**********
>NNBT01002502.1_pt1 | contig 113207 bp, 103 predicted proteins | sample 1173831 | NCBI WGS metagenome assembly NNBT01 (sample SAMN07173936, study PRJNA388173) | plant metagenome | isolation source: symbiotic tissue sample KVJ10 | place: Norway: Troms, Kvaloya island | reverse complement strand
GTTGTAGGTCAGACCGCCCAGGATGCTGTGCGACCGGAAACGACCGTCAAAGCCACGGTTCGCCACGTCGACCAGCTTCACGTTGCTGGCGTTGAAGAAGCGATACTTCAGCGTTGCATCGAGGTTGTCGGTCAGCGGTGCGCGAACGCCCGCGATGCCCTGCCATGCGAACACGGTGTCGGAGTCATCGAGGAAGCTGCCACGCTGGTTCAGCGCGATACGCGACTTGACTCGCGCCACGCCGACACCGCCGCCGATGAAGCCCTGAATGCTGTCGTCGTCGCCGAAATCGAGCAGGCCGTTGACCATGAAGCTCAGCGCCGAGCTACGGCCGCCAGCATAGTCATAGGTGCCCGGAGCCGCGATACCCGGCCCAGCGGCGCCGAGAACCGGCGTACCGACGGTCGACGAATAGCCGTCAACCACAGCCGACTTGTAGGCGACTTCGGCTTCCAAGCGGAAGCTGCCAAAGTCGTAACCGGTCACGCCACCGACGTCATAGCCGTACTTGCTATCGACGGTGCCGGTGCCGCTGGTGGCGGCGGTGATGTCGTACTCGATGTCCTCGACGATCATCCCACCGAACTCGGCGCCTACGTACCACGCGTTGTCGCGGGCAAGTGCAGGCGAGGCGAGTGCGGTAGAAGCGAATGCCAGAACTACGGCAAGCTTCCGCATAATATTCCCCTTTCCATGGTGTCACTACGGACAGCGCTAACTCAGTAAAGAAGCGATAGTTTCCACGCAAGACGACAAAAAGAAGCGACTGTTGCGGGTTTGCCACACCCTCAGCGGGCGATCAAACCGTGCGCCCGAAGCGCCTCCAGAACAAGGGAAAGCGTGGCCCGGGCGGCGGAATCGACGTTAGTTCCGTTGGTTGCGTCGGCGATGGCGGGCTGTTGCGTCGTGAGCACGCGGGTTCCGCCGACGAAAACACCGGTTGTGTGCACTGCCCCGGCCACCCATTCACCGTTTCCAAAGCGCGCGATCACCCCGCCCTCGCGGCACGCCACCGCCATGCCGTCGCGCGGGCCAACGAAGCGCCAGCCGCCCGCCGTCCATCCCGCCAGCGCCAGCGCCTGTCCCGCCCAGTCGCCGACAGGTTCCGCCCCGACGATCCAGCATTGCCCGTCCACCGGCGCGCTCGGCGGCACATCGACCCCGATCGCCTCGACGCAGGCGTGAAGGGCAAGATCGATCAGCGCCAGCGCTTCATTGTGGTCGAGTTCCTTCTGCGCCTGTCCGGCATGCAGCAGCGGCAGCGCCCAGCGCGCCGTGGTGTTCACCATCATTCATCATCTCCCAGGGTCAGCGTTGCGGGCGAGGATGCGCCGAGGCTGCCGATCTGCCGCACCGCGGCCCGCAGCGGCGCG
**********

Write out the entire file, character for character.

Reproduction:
>NNBT01002502.1_pt1 | contig 113207 bp, 103 predicted proteins | sample 1173831 | NCBI WGS metagenome assembly NNBT01 (sample SAMN07173936, study PRJNA388173) | plant metagenome | isolation source: symbiotic tissue sample KVJ10 | place: Norway: Troms, Kvaloya island | reverse complement strand
GTTGTAGGTCAGACCGCCCAGGATGCTGTGCGACCGGAAACGACCGTCAAAGCCACGGTTCGCCACGTCGACCAGCTTCACGTTGCTGGCGTTGAAGAAGCGATACTTCAGCGTTGCATCGAGGTTGTCGGTCAGCGGTGCGCGAACGCCCGCGATGCCCTGCCATGCGAACACGGTGTCGGAGTCATCGAGGAAGCTGCCACGCTGGTTCAGCGCGATACGCGACTTGACTCGCGCCACGCCGACACCGCCGCCGATGAAGCCCTGAATGCTGTCGTCGTCGCCGAAATCGAGCAGGCCGTTGACCATGAAGCTCAGCGCCGAGCTACGGCCGCCAGCATAGTCATAGGTGCCCGGAGCCGCGATACCCGGCCCAGCGGCGCCGAGAACCGGCGTACCGACGGTCGACGAATAGCCGTCAACCACAGCCGACTTGTAGGCGACTTCGGCTTCCAAGCGGAAGCTGCCAAAGTCGTAACCGGTCACGCCACCGACGTCATAGCCGTACTTGCTATCGACGGTGCCGGTGCCGCTGGTGGCGGCGGTGATGTCGTACTCGATGTCCTCGACGATCATCCCACCGAACTCGGCGCCTACGTACCACGCGTTGTCGCGGGCAAGTGCAGGCGAGGCGAGTGCGGTAGAAGCGAATGCCAGAACTACGGCAAGCTTCCGCATAATATTCCCCTTTCCATGGTGTCACTACGGACAGCGCTAACTCAGTAAAGAAGCGATAGTTTCCACGCAAGACGACAAAAAGAAGCGACTGTTGCGGGTTTGCCACACCCTCAGCGGGCGATCAAACCGTGCGCCCGAAGCGCCTCCAGAACAAGGGAAAGCGTGGCCCGGGCGGCGGAATCGACGTTAGTTCCGTTGGTTGCGTCGGCGATGGCGGGCTGTTGCGTCGTGAGCACGCGGGTTCCGCCGACGAAAACACCGGTTGTGTGCACTGCCCCGGCCACCCATTCACCGTTTCCAAAGCGCGCGATCACCCCGCCCTCGCGGCACGCCACCGCCATGCCGTCGCGCGGGCCAACGAAGCGCCAGCCGCCCGCCGTCCATCCCGCCAGCGCCAGCGCCTGTCCCGCCCAGTCGCCGACAGGTTCCGCCCCGACGATCCAGCATTGCCCGTCCACCGGCGCGCTCGGCGGCACATCGACCCCGATCGCCTCGACGCAGGCGTGAAGGGCAAGATCGATCAGCGCCAGCGCTTCATTGTGGTCGAGTTCCTTCTGCGCCTGTCCGGCATGCAGCAGCGGCAGCGCCCAGCGCGCCGTGGTGTTCACCATCATTCATCATCTCCCAGGGTCAGCGTTGCGGGCGAGGATGCGCCGAGGCTGCCGATCTGCCGCACCGCGGCCCGCAGCGGCGCG